1. Lausanne’s new leader
If you’ve been reading my blog for a while, you may remember that last spring I did a series of posts on the Lausanne Movement, focusing on the important contributions of René Padilla, Samuel Escobar, Carl Henry, and Chris Wright at different points in its history. This week the movement named its new leader, a young(er) Korean-American guy named Michael Oh:
Oh is president and founder of Christ Bible Seminary in Nagoya, Japan, a vibrant and growing seminary in Japan, which is making an impact among young Christians seeking a renewed vision for the next generation of Christianity in Japan. He has been involved in Lausanne since 2004, serving as keynote speaker and part of the planning team for Lausanne’s Younger Leaders Gathering in 2006, and as a member of the Lausanne Board since 2007. He will be formally installed at The Lausanne Global Leadership Forum in South Asia in June.
2. Nicaragua as paradise
Nicaragua, considered the second poorest country in the western hemisphere, hasn’t been particularly high on tourists’ lists of destinations. While living in Costa Rica, I took a trip to Managua to work on a story, but some Ticos tried to dissuade me. Anyway, one wonders what luxury resorts would do for Nicaragua’s reputation (and its economy, for that matter):
What transforms a country from tourism pariah to hot destination for wealthy travelers? First, you need a place for opulence-seeking people to stay. Last week, one of Nicaragua’s richest men, Carlos Pellas, opened Mukul, the country’s first full-fledged luxury hotel. Nicaragua, with its charming colonial city of Granada, active volcanoes and reliable Pacific waves, is already popular among backpackers and surfers. And it is a new favorite among travel writers… Nicaragua hopes to follow in the footsteps of other spots—think Vietnam, Colombia and Croatia—that have overcome difficult histories and made the transition to upscale hot-spot. Its Central American neighbors Costa Rica and Panama are attracting luxury-resort developers.
3. Vocational stewardship
Amy Sherman shares ten great ideas for encouraging vocational stewardship in local congregations, related to her great book Kingdom Calling. Thanks to Bob Robinson at (re)integrate for re-posting the list (and to Katie for pointing me to it). I particularly like this part:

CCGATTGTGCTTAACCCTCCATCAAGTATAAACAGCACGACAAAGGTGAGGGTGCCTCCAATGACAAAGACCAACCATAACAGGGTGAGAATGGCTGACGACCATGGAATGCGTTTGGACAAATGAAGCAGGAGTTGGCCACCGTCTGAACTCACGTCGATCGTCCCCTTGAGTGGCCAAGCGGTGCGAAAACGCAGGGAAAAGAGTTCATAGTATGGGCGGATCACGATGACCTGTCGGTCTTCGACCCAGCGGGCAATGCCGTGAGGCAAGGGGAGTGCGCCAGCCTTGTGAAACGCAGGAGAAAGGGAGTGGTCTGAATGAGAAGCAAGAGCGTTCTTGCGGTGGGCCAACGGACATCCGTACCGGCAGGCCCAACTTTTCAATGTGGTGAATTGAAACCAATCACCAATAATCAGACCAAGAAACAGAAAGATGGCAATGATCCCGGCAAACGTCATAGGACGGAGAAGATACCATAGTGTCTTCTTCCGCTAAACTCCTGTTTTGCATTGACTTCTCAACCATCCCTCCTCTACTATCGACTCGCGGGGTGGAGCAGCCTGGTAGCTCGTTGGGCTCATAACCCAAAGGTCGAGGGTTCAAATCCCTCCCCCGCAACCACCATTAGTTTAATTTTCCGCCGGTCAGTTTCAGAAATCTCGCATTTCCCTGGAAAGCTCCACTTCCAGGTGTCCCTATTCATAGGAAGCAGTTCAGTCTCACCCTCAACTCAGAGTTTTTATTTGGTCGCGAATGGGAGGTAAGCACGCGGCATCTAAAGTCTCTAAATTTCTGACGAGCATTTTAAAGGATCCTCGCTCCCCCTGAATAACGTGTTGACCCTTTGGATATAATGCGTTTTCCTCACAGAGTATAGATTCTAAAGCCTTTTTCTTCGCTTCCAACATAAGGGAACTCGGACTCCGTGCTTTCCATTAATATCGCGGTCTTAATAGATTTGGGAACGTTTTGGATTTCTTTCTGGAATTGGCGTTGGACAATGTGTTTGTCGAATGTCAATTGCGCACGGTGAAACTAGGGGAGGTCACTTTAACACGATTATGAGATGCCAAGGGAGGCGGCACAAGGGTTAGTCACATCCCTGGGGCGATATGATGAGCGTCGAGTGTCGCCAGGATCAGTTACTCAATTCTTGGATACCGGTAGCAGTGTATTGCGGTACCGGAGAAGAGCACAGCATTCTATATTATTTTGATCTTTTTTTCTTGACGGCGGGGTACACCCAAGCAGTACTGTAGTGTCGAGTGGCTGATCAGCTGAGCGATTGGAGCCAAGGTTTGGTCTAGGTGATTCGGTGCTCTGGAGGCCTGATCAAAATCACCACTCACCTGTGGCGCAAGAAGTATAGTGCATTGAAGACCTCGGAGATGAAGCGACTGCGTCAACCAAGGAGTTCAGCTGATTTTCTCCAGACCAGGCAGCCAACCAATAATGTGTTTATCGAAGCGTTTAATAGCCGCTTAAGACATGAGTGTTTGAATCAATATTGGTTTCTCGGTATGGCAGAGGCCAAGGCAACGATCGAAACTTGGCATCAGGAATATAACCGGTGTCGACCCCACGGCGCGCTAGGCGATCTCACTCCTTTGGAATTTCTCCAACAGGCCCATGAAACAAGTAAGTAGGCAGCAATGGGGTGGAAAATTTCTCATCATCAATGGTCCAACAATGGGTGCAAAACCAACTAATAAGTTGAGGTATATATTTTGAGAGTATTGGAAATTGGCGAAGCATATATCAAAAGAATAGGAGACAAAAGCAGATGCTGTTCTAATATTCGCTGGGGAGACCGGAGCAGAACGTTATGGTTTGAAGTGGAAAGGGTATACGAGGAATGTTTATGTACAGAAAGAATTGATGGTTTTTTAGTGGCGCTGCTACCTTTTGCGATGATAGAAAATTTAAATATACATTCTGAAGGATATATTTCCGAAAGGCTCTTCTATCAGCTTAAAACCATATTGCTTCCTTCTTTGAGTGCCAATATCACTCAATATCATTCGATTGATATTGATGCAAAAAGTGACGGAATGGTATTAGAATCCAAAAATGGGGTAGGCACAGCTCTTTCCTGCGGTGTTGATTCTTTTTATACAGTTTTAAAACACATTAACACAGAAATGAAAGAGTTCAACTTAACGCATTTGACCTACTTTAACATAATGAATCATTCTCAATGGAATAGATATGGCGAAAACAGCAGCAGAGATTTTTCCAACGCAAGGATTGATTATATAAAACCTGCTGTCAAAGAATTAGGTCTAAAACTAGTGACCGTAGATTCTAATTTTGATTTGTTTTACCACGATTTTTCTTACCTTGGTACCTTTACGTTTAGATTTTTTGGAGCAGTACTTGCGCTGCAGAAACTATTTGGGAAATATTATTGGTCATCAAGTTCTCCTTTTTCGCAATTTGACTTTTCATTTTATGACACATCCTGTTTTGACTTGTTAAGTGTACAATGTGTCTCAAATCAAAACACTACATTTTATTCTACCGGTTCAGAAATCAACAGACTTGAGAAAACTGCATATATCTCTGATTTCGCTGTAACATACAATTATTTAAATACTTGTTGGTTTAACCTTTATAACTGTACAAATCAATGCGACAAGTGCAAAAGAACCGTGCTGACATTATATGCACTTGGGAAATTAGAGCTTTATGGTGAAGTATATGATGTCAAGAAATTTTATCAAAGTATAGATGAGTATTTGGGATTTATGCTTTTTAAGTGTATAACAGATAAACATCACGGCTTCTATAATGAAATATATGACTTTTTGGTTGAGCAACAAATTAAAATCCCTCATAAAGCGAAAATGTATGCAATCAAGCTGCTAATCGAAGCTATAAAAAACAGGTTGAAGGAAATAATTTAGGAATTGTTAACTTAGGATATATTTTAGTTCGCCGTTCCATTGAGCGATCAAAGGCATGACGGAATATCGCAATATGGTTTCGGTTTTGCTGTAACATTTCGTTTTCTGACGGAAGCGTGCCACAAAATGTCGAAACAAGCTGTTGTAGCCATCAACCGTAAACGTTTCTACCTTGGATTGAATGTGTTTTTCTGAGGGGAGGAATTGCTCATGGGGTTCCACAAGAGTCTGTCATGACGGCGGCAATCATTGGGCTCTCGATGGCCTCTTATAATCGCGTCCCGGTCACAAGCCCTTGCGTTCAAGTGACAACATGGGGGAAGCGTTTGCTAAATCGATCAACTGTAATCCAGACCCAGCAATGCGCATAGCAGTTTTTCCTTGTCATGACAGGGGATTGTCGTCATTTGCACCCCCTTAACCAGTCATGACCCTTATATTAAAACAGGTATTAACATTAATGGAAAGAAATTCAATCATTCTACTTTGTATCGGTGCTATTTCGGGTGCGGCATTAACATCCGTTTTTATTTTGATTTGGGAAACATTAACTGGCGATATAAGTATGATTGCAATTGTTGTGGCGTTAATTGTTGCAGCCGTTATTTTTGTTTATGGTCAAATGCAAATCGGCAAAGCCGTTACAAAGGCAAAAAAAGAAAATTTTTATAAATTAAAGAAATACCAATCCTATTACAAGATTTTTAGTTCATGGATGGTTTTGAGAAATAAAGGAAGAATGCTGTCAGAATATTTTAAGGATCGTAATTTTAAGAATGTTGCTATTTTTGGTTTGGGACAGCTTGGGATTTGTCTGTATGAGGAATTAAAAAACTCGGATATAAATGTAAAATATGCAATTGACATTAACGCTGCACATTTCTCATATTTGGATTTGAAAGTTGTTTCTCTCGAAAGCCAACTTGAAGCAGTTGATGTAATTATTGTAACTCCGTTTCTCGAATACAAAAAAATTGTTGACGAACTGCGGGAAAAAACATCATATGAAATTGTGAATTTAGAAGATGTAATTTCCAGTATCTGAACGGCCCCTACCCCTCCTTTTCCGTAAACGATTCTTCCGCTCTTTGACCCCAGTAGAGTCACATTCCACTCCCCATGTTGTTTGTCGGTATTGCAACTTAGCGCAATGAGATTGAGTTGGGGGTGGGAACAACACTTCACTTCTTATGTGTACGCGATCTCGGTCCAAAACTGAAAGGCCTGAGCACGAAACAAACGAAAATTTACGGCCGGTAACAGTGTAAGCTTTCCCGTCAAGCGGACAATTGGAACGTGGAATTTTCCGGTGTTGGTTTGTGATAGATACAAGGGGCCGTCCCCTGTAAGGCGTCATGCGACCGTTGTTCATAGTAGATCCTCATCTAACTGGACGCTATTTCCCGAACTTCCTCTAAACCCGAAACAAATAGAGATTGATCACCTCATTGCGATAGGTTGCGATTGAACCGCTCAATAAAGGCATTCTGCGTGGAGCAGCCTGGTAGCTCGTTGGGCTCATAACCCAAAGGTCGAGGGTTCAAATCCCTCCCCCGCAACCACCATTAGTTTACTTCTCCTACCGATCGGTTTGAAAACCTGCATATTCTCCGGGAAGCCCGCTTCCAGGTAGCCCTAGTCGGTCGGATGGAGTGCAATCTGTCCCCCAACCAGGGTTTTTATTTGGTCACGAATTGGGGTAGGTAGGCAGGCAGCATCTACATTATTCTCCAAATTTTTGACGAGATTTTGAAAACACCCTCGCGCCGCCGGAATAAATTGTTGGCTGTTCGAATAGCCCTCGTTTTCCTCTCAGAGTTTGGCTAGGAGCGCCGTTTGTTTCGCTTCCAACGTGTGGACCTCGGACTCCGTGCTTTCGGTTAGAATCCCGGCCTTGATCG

Conduct “commissioning” ceremonies at appropriate times for different individuals/groups in the church who serve in particular vocations. For example, at the start of the school year, you could invite all congregants who are engaged in the educational field to come forward to receive a word of blessing and prayer. At a Maundy Thursday service, consider bringing forward congregants whose vocation involves them bringing succor to the suffering: medical personnel, social workers, counselors. At a Thanksgiving service, consider honoring the flock’s farmers and others engaged in industries that help ensure that food gets to hungry people.
4. Better partnership in mission
Jeff Haanen has an interview in Christianity Today with Brian Howell, the author of a recent book on short-term mission trips and how to make them better:
As an anthropologist, I’m absolutely for people traveling and encountering what God is doing in other parts of the world. I am for people understanding more about their own culture and the cultures of others. To the extent that these trips are a significant vehicle for people to do that, I am for them. I am not for the narrative that has typically driven these trips: “We are going because there’s this tremendous need out there that we have to meet. And there’s this burden that we have as the wealthy country to go and do something in another place.” I support transforming this narrative so that it becomes, “How can we connect with what God is doing in other parts of the world? How can we learn to be good partners with Christians already in these places? How can we participate in what the church is already doing in these countries in effective ways?”
Repaso is intended as a thought-provoking compilation of news and commentary related to the intersections of faith, development, justice and peace. As always, I welcome your thoughts on any of the links and ideas in this roundup!
[Photo credit: centurion-magazine.com]